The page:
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Hey, man, I take it all back! [Led Zeppelin II] is one fucking heavyweight of an album! OK—I'll concede that until you've listened to the album eight hundred times, as I have, it seems as if it's just one especially heavy song extended over the space of two whole sides. But, hey! you've got to admit that the Zeppelin has their distinctive and enchanting formula down stonecold, man. Like you get the impression they could do it in their sleep….
"Whole Lotta Love," which opens the album, has to be the heaviest thing I've run across (or, more accurately, that's run across me) since "Parchmant Farm" on [Blue Cheer's] Vincebus Eruptum….
Anyhow … Robert Plant, who is rumored to sing some notes on this record that only dogs can hear, demonstrates his heaviness on "The Lemon Song." When he yells "Shake me 'til the juice runs down my leg," you can't help but flash on the fact that the lemon is a cleverly-disguised phallic metaphor. Cunning Rob, sticking all this eroticism in between the lines just like his blues-beltin' ancestors!
John Mendelsohn, "'Led Zeppelin II'" (originally published in Rolling Stone, December 13, 1969), in The Rolling Stone Record Review by the editors of Rolling Stone (copyright © 1967, 1968, 1969, 1970, 1971, by Straight Arrow Publishers. Inc.; all rights reserved; reprinted by permission), Pocket Books, 1971, p. 8.
I keep nursing this love-hate attitude toward Led Zeppelin. Partly from genuine interest and mostly indefensible hopes, in part from the conviction that nobody that crass could be all that bad, I turn to each fresh album expecting—what? Certainly not subtle echoes of the monolithic Yardbirds, or authentic blues experiments, or even much variety. Maybe it's just that they seem like the ultimate Seventies Calf of Gold.
The Zep, of all bands surviving, are today—their music is as ephemeral as Marvel comix, and as vivid as an old Technicolor cartoon. It doesn't challenge anybody's intelligence or sensibilities, relying instead on a pat visceral impact that will insure absolute stardom for many moons to come. Their albums refine the crude public tools of all dull white blues bands into something awesome in its very insensitive grossness, like a Cecil B. DeMille epic. If I rely so much on visual and filmic metaphors, it's because they apply so exactly….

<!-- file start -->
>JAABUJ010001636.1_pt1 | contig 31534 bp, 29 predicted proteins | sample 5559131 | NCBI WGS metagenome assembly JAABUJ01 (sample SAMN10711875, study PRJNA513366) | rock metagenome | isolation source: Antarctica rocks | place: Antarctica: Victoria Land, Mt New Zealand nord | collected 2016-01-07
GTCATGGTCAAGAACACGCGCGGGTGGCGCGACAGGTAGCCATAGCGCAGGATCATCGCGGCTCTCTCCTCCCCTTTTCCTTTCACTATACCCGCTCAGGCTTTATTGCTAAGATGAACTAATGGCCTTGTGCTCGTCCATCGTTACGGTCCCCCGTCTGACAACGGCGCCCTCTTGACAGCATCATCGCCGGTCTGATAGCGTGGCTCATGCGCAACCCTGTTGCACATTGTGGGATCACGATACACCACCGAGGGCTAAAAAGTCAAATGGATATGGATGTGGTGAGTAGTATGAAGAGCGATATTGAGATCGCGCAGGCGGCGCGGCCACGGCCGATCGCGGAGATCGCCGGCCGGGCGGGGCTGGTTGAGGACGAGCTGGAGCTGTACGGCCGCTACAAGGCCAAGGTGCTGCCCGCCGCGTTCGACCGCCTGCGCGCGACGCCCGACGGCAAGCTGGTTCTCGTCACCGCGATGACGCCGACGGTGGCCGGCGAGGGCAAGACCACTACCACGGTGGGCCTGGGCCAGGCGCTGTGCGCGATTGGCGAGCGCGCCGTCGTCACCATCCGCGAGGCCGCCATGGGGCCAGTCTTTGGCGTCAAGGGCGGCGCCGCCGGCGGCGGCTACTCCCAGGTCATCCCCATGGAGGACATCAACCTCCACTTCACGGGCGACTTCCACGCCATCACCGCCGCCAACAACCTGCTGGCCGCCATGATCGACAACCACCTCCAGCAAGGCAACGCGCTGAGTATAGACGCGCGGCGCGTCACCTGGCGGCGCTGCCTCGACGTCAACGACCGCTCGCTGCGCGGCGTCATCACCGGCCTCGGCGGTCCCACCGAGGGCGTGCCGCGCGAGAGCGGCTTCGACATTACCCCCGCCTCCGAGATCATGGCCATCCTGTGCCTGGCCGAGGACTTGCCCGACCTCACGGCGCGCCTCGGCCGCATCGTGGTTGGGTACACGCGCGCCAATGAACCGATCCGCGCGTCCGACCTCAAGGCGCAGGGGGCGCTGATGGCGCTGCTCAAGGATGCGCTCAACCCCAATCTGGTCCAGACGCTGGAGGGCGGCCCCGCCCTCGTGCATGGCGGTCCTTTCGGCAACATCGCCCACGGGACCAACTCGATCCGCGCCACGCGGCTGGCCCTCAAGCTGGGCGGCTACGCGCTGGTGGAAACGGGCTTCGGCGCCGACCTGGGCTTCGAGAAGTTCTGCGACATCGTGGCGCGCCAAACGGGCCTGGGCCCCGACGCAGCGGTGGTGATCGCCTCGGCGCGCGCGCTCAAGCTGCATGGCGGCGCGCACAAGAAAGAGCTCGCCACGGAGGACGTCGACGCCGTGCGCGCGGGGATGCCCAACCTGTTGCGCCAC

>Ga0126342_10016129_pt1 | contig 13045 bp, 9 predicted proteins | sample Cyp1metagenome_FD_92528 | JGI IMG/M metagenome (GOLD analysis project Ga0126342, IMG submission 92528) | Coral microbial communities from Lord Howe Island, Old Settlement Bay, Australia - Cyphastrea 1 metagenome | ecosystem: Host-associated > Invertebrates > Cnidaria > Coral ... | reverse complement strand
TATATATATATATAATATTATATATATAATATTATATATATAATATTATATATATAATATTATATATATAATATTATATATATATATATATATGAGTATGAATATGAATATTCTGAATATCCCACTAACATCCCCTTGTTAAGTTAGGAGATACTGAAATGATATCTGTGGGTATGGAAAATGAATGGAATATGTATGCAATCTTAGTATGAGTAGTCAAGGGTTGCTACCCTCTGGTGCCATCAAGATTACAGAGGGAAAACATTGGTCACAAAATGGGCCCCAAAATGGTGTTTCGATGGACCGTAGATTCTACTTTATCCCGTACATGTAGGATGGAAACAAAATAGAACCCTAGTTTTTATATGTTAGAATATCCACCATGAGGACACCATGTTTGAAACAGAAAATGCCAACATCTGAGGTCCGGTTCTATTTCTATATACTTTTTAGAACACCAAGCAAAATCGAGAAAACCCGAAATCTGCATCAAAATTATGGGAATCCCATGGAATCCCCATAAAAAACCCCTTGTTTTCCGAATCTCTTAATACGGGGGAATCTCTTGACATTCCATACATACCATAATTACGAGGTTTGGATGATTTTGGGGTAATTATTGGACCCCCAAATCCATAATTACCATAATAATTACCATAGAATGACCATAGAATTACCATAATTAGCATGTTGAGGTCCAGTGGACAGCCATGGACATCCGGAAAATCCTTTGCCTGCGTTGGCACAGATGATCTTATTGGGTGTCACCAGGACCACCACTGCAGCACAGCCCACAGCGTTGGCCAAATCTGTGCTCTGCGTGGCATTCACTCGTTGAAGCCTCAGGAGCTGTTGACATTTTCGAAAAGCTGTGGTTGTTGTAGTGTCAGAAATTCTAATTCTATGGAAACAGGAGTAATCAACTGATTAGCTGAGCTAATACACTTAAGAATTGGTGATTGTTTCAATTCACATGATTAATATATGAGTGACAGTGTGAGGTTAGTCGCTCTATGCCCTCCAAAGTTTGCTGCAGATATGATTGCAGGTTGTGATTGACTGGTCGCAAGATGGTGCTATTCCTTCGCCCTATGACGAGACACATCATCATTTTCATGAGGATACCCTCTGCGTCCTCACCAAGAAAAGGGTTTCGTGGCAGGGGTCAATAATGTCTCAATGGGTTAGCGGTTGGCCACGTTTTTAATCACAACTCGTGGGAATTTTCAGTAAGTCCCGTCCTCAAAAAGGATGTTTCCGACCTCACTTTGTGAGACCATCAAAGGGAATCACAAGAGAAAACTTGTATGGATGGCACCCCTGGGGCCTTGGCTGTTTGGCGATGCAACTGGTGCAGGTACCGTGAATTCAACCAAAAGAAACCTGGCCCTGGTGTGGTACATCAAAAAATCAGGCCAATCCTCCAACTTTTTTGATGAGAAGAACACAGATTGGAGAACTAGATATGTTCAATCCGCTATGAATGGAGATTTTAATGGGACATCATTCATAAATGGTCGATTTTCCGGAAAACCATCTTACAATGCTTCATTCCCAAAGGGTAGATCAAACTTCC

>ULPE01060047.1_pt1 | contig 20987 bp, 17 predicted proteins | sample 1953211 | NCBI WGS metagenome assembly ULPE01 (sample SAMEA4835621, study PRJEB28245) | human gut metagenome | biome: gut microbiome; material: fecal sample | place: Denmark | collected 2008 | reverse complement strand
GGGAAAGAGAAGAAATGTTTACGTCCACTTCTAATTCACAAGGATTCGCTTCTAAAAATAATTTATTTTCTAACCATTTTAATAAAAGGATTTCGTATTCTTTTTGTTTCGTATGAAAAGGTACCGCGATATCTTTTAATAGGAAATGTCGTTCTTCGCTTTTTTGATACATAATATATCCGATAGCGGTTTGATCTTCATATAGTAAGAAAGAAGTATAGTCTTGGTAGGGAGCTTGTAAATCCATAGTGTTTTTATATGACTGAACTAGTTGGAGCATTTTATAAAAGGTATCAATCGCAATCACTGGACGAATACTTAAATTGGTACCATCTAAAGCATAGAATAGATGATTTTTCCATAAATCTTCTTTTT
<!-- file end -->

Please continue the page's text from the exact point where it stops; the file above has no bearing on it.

Their third album deviates little from the track laid by the first two, even though they go acoustic on several numbers. Most of the acoustic stuff sounds like standard Zep graded down decibelwise, and the heavy blitzes could've been outtakes from Zeppelin II. In fact, when I first heard the album my main impression was the consistent anonymity of most of the songs—no one could mistake the band, but no gimmicks stand out with any special...
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There's something absurd about reviewing an album like [Led Zeppelin III]. It's like reviewing Love Story. No one is the least interested in what you say. Don't expect mass audiences to turn away from Love Story to go see an Italian western just because Bruce Harris said that the combined talent that went into making the movie wouldn't be enough to come up with an effective circular for the A&P.
Likewise, there isn't a reason in the world why Led Zeppelin should even bother to be good, having the charts sewn up the way they do, but the fact is, music lovers, that on this LP, if not on their previous two, the Zep have demonstrated that they are first-rate supermusicians, and that, with the current drought in Rock artistry, they aren't only good, they're one of the best….
Immigrant Song, for instance, is one of the best things Led Zeppelin has ever done, and it's a pleasure to hear it on Top 40 Radio, not only because it drowns out the squeals of James Taylor and Elton John, but because Immigrant Song is not only louder, it's better: "How soft your fields so green/Can whisper tales of gore/Of how we calmed the tides of war,/We are your overlords./On we sweep with threshing oar,/Our only goal will be, the western shore." That's poetry. No, it isn't great. Yes, it is sophomoric. But it is on Top 40 radio, and yes, yes, yes, it is a far cry from "Sugar, Sugar, Honey, Honey, You are...